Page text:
Vietnamese wife crosses the ocean to bring her husband back to the motherland

With terminal cancer, Mr. Robert longed to die in his hometown of Canada, so Da Thao overcame obstacles to bring her husband home in time for the last Christmas.

Over a year ago, Le Mai Da Thao, a poor woman in Ea H’Leo, Dak Lak, attracts attention with her turbulent love story with David John Robert, a retired Canadian civil servant in Nha Trang.

They met in 2016, when both ended their marriage 10 years ago. Realizing David’s love for her and her children, Thao could not overcome the 37-year age gap, so she chose to hide.

The Vietnamese woman’s refusal made David sad and returned to Canada. Eight months later, when he heard that she was back in Nha Trang, Robert flew over again. This time, they are determined to overcome all scrutiny of people to be together. A wedding was scheduled to take place in 2020, but because of Covid-19 it should be postponed.

One night in July 2020, Robert appeared to have intense chest pain, the doctor announced that he had stage two lung cancer. Wanting to return to her hometown for treatment so that Thao wouldn’t suffer because of her, Robert was afraid of the last days of her life without Thao. The pandemic made the way back home difficult, so he chose to stay for treatment. To encourage her lover’s spirit, at the end of October 2020, Thao proposed to get married and shave her head to take wedding photos together.

Thao and Robert in the November 2020 wedding photos in Hoi An. Photo: Characters provided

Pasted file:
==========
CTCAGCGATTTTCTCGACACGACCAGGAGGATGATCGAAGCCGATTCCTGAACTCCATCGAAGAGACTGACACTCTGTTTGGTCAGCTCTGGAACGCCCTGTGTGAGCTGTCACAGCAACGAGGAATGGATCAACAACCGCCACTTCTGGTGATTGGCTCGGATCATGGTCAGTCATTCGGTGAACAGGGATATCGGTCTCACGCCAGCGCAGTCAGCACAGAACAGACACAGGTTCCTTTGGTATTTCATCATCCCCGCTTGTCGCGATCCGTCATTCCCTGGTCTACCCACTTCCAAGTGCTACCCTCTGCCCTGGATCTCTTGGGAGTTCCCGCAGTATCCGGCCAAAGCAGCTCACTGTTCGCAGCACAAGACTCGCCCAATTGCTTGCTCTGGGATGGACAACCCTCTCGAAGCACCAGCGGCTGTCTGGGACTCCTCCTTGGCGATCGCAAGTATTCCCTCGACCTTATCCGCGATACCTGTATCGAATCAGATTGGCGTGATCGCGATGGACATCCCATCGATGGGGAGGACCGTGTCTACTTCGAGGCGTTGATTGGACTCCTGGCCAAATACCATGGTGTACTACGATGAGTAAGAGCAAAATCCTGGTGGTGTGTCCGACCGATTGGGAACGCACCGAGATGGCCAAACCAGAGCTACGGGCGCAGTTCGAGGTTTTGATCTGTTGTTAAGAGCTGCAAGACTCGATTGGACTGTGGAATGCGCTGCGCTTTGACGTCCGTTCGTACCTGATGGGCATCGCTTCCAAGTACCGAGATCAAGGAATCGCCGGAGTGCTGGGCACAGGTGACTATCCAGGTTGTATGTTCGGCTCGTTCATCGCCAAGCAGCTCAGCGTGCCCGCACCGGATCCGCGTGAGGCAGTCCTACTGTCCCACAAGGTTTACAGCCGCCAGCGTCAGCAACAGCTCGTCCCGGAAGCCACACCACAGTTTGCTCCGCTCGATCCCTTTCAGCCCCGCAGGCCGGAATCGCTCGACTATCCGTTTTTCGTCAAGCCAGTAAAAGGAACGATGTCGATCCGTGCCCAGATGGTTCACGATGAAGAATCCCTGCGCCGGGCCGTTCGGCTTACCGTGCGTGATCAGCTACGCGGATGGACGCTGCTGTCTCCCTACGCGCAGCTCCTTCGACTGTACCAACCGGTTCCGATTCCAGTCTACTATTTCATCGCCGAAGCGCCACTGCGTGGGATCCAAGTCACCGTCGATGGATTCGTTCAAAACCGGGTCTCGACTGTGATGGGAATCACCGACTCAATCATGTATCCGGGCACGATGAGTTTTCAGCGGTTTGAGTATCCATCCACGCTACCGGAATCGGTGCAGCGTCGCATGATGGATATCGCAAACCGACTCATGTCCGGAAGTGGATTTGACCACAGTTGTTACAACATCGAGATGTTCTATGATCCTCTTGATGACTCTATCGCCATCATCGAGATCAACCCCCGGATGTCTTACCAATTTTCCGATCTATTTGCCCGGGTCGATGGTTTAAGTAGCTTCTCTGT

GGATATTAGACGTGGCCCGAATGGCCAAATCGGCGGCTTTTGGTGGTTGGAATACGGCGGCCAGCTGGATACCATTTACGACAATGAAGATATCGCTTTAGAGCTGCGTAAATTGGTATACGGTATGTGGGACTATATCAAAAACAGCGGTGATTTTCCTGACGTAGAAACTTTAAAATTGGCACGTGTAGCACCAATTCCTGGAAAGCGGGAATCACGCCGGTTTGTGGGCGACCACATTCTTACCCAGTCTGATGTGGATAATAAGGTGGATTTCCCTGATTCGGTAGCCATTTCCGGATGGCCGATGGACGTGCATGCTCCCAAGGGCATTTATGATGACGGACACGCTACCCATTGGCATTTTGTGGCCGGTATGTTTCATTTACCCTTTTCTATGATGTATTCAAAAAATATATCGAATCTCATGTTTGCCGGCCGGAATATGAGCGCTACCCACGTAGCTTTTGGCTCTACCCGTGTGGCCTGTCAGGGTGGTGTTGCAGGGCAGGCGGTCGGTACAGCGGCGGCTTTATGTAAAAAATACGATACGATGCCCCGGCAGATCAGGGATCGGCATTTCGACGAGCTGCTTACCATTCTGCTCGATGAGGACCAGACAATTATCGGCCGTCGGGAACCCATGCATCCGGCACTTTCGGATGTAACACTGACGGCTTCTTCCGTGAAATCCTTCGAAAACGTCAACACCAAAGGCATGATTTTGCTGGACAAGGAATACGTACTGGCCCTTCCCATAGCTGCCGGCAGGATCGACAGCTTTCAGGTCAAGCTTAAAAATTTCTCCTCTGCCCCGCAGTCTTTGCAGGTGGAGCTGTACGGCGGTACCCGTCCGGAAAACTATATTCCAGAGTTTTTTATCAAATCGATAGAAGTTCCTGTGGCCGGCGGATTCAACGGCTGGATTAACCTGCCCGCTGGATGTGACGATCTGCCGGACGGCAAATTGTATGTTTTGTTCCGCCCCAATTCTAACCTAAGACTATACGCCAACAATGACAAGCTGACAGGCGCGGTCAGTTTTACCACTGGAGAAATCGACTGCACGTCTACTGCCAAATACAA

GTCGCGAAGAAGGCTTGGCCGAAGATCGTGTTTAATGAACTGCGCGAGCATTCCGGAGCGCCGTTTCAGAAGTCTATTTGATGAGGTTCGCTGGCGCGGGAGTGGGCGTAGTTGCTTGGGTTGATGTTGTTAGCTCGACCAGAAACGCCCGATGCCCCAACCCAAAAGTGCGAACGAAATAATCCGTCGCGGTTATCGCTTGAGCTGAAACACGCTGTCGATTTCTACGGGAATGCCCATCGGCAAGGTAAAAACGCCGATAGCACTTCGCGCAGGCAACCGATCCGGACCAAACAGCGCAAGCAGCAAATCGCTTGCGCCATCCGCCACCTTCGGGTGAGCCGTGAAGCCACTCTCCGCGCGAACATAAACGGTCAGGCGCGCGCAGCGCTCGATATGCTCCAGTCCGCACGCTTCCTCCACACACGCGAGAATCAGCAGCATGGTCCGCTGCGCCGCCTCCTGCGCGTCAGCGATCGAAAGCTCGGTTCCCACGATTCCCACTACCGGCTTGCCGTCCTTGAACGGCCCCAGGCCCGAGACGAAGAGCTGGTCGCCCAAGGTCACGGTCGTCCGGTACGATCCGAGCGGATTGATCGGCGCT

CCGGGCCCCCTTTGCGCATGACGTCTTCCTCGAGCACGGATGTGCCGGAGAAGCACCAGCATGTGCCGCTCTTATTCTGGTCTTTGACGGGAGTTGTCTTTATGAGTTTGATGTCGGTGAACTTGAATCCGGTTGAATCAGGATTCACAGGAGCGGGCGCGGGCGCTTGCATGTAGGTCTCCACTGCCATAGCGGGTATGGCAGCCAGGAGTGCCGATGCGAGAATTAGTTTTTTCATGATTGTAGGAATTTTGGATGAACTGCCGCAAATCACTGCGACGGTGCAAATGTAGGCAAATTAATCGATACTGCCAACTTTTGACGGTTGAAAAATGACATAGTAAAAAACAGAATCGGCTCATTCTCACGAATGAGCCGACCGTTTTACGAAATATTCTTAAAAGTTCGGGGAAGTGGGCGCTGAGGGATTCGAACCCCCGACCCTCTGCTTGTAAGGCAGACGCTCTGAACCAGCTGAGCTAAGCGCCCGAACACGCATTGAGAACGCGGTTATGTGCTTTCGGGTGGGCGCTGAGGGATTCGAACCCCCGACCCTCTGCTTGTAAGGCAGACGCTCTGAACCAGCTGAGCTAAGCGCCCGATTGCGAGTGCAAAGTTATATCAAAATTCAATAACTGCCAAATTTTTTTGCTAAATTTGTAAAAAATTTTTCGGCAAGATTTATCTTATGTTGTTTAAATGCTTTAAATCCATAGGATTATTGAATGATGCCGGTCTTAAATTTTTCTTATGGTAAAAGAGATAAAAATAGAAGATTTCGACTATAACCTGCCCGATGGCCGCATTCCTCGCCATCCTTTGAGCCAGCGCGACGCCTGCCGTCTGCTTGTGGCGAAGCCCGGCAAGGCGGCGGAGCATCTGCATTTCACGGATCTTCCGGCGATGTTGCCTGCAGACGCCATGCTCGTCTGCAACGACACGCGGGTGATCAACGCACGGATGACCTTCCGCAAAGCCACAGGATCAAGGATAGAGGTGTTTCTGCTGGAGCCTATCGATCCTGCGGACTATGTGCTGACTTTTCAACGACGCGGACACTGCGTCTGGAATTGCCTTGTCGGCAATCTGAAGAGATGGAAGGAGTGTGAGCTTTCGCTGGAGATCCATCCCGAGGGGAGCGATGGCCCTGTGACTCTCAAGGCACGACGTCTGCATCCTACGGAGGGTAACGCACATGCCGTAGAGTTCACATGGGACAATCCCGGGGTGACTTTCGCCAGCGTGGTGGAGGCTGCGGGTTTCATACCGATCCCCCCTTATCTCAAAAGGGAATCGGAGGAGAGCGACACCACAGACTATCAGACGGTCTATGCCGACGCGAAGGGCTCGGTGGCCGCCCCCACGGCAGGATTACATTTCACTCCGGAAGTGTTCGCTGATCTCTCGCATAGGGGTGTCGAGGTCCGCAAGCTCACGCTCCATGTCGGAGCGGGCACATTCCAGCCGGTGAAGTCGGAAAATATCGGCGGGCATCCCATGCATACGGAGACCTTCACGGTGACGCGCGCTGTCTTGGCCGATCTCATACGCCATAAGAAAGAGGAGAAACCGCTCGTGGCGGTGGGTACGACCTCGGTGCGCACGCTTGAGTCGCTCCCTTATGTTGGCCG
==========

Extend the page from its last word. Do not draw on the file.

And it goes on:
These levels of happiness are easy for outsiders to understand, but there are sufferings that not everyone understands. From a handsome man, illness made Robert unable to eat, his body was only skin and bones. Thao quit her job to take care of her. One for the other, day and night struggling with the disease.

In mid-October 2021, the doctor announced that Robert had reached the end stage. Knowing the complicated procedure for foreigners to die in Vietnam, David wishes to die in his hometown. Da Thao began to contact the visa parties to bring her husband back home.

Also from the time to the end, Robert was constantly hospitalized and used morphine to combat the pain. His body could no longer tolerate the food. No matter how many injections, so many tonics, Robert was still hopelessly weak. He could no longer walk, all activities depended on Thao. Feeling guilty when looking at that scene, Robert once said: “If I knew this disease, I wouldn’t have married you”.

On December 22, 2021, the couple was granted a visa. Thao flew home to Nha Trang and packed up all night. The next morning, she went back to Saigon and took care of all the remaining formalities. At 10 am on the 24th, Da Thao followed her husband’s wheelchair and landed in Vancouver (Canada). Robert’s children greeted them with tight hugs and warm clothes. Back home, three daughters, one son and grandchildren were gathered. On the Christmas table were many of Robert’s favorite dishes and even a giant turkey.

“He had the party he wanted for so long. I also fulfilled the responsibility of bringing him back to the motherland”, Thao shared.

Two days later, Robert was hospitalized, Da Thao was only allowed to visit hourly every day. Also officially from here Robert stopped eating, can only maintain life by infusion of nutrients. Every time she entered, he looked up with tired eyes and asked: “Did your family treat you well?”. Da Thao nodded continuously, looking at her husband blurred in tears.